The Slump Before the Slump: Is That Rhetorical?

From the recent release by the Census Bureau of the poverty data for 2010, we find this (graph by CBPP):

9-13-11pov4

Paul Krugman observes:

But what struck me is the extent to which the suffering didn’t begin with the slump — many measures of pain were rising right through the “Bush boom”, and have merely continued that rise.

I’m curious: is Krugman making a ‘rhetorical’ observation, or was he really unaware that incomes have been declining for the last decade unless you’re at the top of the income pyramid?

I don’t mean to bash Krugman, since, even when I don’t agree with him about abstract economics, his heart–and policy–is in the right place. But were economists really this oblivious to how middle-class Americans were doing for the last decade?

That would actually explain quite a lot.

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2 Responses to The Slump Before the Slump: Is That Rhetorical?

  1. Yes, and it’s not just the last decade. For the last three decades at least, household income has only risen when more members of the household went to work.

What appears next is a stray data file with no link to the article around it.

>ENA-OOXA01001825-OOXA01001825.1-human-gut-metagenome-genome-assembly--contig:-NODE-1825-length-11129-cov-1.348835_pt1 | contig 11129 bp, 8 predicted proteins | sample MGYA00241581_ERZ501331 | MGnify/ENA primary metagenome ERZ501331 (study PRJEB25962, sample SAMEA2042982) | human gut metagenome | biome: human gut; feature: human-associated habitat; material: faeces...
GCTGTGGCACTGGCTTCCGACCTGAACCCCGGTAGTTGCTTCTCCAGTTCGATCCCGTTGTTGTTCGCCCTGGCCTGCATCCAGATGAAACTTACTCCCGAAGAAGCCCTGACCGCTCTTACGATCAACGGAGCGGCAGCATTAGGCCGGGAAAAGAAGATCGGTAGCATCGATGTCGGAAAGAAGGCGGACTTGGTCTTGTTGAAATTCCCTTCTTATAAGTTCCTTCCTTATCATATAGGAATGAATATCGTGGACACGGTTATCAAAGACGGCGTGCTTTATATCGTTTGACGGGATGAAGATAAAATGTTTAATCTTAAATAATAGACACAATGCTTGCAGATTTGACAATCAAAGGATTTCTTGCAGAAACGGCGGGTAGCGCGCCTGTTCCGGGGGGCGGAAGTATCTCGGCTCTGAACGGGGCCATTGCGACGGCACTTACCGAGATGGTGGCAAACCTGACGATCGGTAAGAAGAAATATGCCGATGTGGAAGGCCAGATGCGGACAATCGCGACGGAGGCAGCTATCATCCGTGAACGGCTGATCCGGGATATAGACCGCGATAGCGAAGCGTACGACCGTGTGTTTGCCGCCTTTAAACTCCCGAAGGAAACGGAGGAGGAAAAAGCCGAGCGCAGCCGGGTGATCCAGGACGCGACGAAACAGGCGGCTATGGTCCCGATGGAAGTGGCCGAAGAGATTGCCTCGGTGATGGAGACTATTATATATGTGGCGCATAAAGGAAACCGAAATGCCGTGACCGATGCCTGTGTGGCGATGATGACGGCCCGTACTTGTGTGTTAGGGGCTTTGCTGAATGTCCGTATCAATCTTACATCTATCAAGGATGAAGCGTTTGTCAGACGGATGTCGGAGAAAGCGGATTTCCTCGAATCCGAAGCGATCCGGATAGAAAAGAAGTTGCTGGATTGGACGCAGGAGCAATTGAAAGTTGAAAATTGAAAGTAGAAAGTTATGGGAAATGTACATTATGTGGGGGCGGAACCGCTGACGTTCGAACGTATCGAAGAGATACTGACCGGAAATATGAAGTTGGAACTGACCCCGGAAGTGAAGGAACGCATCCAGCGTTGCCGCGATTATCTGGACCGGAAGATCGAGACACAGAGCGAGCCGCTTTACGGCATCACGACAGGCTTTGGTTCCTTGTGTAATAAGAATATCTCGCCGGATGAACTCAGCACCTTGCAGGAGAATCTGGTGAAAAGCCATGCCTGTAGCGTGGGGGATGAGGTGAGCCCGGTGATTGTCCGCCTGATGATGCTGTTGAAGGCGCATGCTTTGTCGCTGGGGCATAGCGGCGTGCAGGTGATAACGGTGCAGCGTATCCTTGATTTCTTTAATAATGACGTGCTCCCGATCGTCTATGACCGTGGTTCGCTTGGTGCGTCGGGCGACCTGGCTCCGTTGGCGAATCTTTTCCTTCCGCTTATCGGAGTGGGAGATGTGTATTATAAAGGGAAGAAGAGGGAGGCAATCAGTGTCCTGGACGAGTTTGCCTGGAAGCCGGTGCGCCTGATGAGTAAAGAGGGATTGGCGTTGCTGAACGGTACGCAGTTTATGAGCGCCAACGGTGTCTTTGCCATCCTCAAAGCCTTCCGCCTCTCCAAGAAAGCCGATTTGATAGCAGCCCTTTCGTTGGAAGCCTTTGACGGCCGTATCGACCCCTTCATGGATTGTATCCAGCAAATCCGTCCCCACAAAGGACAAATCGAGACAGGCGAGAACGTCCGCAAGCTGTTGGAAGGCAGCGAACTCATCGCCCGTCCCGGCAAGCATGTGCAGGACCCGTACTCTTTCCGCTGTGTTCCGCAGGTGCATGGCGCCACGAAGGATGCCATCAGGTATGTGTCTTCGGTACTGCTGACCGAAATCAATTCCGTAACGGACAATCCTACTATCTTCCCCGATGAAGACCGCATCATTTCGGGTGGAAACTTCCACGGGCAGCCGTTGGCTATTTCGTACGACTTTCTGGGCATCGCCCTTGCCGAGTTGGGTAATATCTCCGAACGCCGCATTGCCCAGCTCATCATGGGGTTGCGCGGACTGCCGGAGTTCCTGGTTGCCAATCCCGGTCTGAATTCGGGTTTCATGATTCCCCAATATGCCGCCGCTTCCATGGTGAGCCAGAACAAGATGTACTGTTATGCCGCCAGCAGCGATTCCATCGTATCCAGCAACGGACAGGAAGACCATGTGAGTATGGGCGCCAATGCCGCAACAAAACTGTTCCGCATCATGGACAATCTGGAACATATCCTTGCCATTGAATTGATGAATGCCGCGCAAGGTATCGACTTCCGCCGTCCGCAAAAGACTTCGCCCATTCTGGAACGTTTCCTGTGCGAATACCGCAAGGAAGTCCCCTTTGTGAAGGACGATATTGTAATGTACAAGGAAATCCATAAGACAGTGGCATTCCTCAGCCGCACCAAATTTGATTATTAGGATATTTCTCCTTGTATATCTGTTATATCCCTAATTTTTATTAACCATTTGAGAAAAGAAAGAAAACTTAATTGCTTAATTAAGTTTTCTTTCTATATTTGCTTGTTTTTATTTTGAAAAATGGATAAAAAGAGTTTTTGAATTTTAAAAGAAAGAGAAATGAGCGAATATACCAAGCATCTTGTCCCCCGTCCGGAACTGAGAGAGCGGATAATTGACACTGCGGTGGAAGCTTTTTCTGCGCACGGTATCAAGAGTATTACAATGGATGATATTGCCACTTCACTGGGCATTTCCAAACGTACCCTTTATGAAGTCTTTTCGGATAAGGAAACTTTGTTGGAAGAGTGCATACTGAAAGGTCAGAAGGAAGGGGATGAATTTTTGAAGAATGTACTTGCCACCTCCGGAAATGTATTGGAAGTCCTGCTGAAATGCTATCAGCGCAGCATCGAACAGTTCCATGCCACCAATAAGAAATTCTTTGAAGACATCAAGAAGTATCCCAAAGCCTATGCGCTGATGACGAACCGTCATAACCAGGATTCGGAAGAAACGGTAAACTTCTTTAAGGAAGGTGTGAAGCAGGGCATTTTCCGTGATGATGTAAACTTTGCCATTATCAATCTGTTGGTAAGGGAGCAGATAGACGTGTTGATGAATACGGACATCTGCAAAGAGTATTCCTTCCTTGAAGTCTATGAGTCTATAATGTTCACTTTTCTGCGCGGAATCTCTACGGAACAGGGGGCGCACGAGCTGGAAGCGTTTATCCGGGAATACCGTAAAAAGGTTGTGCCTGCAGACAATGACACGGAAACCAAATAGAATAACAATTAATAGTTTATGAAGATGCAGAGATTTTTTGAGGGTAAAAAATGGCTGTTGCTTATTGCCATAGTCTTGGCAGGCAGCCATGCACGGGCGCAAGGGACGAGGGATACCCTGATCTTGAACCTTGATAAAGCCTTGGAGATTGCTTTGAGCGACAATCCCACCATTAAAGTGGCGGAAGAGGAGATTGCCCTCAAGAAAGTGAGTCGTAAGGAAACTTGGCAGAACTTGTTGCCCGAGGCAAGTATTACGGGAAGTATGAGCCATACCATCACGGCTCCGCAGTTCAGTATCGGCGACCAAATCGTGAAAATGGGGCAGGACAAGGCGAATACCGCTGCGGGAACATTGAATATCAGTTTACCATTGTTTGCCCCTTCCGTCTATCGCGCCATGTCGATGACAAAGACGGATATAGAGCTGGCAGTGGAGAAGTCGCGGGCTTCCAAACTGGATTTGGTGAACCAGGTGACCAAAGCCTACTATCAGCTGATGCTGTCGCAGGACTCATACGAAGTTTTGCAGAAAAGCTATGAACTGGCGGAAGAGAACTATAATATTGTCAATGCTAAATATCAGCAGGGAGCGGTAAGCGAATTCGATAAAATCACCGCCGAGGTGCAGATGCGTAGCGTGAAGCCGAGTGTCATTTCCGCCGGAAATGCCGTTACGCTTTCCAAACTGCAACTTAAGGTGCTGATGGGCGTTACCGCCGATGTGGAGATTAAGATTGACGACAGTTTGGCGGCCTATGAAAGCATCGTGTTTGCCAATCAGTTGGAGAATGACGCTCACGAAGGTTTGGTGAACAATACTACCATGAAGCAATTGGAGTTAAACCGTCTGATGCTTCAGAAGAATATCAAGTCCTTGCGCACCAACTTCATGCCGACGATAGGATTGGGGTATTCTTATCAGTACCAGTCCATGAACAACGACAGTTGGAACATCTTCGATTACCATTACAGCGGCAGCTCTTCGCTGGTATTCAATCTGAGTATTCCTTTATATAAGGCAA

Look at the chart on this page. What do you suppose might have driven increases in household income from the late 60s to the 90s? Could it be increasing participation of former housewives in the workforce?

  2. Sailor says:

    I am sure Krugman has been well aware of this, he was just making a point. If you remember Bush came in with a weeny bit of a recession from the end of the Clinton years. His reaction was sort of anti-Keynsian: tax cuts to the rich. With that and making sure no one cared about any regulation, rich people did very well for a while, but the employment never came back properly, thee was no sharing of wealth and rich became obscenely rich. It has come back to haunt us now with so much of the riches sucked up into the top guys, demand has dried up from the bottom. At least Ford had the sense to know he had to pay his workers enough so they could afford his cars.

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